American culture today can be considered a giant mixing pot. People of different religions, genders and races make up one of the most diverse populations on the planet, but this was not always the case. There used to be a time when the world was separated by sex, belief, and, most prominently, color. The transition from this separated world into the one we live in today can be considered one of the most difficult struggles man has ever faced and is one that many are still fighting today. Bruce Norris’ Clybourne Park, with the help of a phenomenal cast and gorgeously detailed set, puts into perspective some of the most basic obstacles people faced when dealing with the goals of racial equality. It shows how even the smallest of events can change the world, forcing audience members to reevaluate how they look at others and to see their own views in a whole new color.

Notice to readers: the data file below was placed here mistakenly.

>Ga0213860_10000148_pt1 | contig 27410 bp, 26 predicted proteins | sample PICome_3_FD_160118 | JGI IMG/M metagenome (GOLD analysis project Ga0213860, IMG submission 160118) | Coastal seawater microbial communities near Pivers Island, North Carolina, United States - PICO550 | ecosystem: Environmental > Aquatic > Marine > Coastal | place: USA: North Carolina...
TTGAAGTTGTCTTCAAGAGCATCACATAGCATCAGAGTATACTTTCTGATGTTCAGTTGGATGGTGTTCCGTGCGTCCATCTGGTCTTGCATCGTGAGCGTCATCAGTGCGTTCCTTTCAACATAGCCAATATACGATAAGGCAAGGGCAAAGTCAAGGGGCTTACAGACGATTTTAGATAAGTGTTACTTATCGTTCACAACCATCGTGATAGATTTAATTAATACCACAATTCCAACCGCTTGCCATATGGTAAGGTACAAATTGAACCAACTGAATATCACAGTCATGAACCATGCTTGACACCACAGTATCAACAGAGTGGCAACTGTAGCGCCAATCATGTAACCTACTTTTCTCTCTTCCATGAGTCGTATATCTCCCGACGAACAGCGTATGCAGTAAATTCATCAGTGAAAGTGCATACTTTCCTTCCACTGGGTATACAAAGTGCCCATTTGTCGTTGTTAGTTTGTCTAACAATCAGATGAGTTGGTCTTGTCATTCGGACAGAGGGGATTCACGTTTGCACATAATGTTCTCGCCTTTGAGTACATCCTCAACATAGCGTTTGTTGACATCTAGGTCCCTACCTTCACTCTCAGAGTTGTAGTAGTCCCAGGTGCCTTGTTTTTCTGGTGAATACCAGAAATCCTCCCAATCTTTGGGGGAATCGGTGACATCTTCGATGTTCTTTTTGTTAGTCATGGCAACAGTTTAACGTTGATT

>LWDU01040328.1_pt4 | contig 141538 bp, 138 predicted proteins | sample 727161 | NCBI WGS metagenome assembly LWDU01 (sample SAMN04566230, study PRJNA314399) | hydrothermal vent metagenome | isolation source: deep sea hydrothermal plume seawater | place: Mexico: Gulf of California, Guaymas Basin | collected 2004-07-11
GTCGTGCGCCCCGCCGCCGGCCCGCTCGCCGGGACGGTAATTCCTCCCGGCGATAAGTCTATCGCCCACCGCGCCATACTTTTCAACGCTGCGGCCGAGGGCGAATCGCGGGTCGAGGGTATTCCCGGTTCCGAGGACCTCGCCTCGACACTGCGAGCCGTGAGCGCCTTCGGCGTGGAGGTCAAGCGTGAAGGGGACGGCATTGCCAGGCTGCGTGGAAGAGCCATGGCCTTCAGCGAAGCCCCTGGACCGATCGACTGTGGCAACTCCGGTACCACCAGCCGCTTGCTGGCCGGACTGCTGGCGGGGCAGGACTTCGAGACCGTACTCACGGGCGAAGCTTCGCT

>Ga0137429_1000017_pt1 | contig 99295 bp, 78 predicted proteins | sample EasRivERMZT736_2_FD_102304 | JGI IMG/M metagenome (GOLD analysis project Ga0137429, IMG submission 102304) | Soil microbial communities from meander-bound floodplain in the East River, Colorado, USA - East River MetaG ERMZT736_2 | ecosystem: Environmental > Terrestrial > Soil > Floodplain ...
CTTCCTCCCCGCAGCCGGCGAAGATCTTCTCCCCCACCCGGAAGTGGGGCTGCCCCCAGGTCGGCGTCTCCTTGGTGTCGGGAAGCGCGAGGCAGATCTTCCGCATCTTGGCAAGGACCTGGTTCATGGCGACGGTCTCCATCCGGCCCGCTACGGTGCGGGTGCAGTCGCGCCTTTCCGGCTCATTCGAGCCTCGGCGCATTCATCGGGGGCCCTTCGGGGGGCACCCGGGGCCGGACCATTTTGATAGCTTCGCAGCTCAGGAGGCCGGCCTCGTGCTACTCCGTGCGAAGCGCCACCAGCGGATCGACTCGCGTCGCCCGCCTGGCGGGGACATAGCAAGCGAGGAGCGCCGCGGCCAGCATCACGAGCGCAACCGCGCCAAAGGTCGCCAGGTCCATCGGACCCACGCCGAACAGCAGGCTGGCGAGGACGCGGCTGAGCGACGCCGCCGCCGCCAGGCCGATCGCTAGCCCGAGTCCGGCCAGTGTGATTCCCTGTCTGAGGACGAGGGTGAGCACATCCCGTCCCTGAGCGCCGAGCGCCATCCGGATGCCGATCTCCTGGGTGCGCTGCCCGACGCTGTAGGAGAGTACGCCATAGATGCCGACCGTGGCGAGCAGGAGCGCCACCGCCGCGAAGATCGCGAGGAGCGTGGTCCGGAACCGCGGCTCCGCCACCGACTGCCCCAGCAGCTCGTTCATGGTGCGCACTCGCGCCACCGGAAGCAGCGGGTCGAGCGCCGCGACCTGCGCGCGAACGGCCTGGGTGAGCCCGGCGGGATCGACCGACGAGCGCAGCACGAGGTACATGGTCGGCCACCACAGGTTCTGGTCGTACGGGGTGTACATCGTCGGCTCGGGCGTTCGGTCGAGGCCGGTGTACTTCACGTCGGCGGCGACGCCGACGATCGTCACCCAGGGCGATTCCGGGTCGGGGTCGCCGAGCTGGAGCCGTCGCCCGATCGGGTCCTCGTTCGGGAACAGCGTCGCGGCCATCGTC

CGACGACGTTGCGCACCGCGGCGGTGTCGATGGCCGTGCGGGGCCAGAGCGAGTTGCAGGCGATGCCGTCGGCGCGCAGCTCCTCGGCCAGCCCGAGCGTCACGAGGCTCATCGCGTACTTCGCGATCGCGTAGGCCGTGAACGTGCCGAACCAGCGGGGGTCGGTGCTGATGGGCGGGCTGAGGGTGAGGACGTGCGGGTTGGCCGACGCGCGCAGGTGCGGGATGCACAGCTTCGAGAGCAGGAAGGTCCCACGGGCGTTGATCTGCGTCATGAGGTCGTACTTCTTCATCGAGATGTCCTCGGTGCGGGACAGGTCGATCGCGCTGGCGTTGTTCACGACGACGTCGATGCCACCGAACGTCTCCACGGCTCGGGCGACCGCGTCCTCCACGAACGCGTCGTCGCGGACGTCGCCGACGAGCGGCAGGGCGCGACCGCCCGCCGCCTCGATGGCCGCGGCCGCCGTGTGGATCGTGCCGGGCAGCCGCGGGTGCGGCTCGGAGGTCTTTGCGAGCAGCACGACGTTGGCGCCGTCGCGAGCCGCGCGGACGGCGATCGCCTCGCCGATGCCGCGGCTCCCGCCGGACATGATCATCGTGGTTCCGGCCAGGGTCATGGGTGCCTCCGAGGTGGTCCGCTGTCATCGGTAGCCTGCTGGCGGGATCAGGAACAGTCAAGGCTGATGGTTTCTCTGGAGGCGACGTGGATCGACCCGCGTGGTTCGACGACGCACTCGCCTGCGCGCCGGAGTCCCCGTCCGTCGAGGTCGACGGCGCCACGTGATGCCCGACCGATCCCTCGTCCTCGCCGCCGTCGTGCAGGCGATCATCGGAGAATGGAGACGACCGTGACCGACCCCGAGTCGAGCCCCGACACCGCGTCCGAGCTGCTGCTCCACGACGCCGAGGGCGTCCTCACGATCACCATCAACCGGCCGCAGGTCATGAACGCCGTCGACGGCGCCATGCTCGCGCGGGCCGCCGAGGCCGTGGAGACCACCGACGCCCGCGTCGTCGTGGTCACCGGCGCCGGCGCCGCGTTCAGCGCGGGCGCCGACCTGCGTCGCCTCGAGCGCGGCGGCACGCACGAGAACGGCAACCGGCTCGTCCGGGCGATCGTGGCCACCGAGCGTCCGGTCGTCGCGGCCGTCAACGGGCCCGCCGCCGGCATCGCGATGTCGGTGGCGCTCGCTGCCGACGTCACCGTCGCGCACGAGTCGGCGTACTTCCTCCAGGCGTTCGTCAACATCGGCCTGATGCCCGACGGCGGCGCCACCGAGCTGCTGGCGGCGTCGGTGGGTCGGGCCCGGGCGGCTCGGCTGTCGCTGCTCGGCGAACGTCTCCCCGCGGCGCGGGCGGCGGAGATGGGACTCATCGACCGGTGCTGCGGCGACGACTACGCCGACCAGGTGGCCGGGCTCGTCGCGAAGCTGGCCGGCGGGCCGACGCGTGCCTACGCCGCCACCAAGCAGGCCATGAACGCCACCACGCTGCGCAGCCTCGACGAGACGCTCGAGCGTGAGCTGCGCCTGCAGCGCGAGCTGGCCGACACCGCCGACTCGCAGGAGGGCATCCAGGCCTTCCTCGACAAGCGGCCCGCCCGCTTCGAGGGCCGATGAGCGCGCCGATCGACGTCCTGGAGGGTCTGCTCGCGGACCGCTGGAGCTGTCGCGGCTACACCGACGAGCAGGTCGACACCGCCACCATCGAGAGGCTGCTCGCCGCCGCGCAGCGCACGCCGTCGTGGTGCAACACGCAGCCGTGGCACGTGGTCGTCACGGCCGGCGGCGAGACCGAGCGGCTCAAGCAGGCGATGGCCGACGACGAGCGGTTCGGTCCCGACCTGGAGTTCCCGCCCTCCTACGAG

In 1959, Clybourne Park was a prestigious middle-class white neighborhood - one of respectable society, but one household is plagued by a heinous tragedy that had occurred only a few years earlier. The owners of this house, Bev and Russ, have just closed the real-estate deal when the neighbors pop in to say goodbye; however, upon finding out that the family moving into the house is African-American, there is an uproar. Now along with trying to cope with their own tragedy, and already under the ever scrutinizing eyes of the neighbors, the family has to deal with the societal affects their sale is likely to have on the entire neighborhood. In Act II, it can be seen exactly what the first domino piece resulted in, not only for the house but for the entire community. It’s 2009 and now a white couple, Karl and Lindsey, want to remodel the home for their future family. The only problem is that the now African-American community that dominates Clybourne Park claims that the house cannot be changed because of its history. But, are the issues really about a historical building or are they about the underlying affects, as seen in 1959, which will occur in the neighborhood if a house is sold to the white family? Clybourne Park explores all of the possibilities and consequences the actions of these people can have on the community as a whole in this historical and beautifully written piece of literature.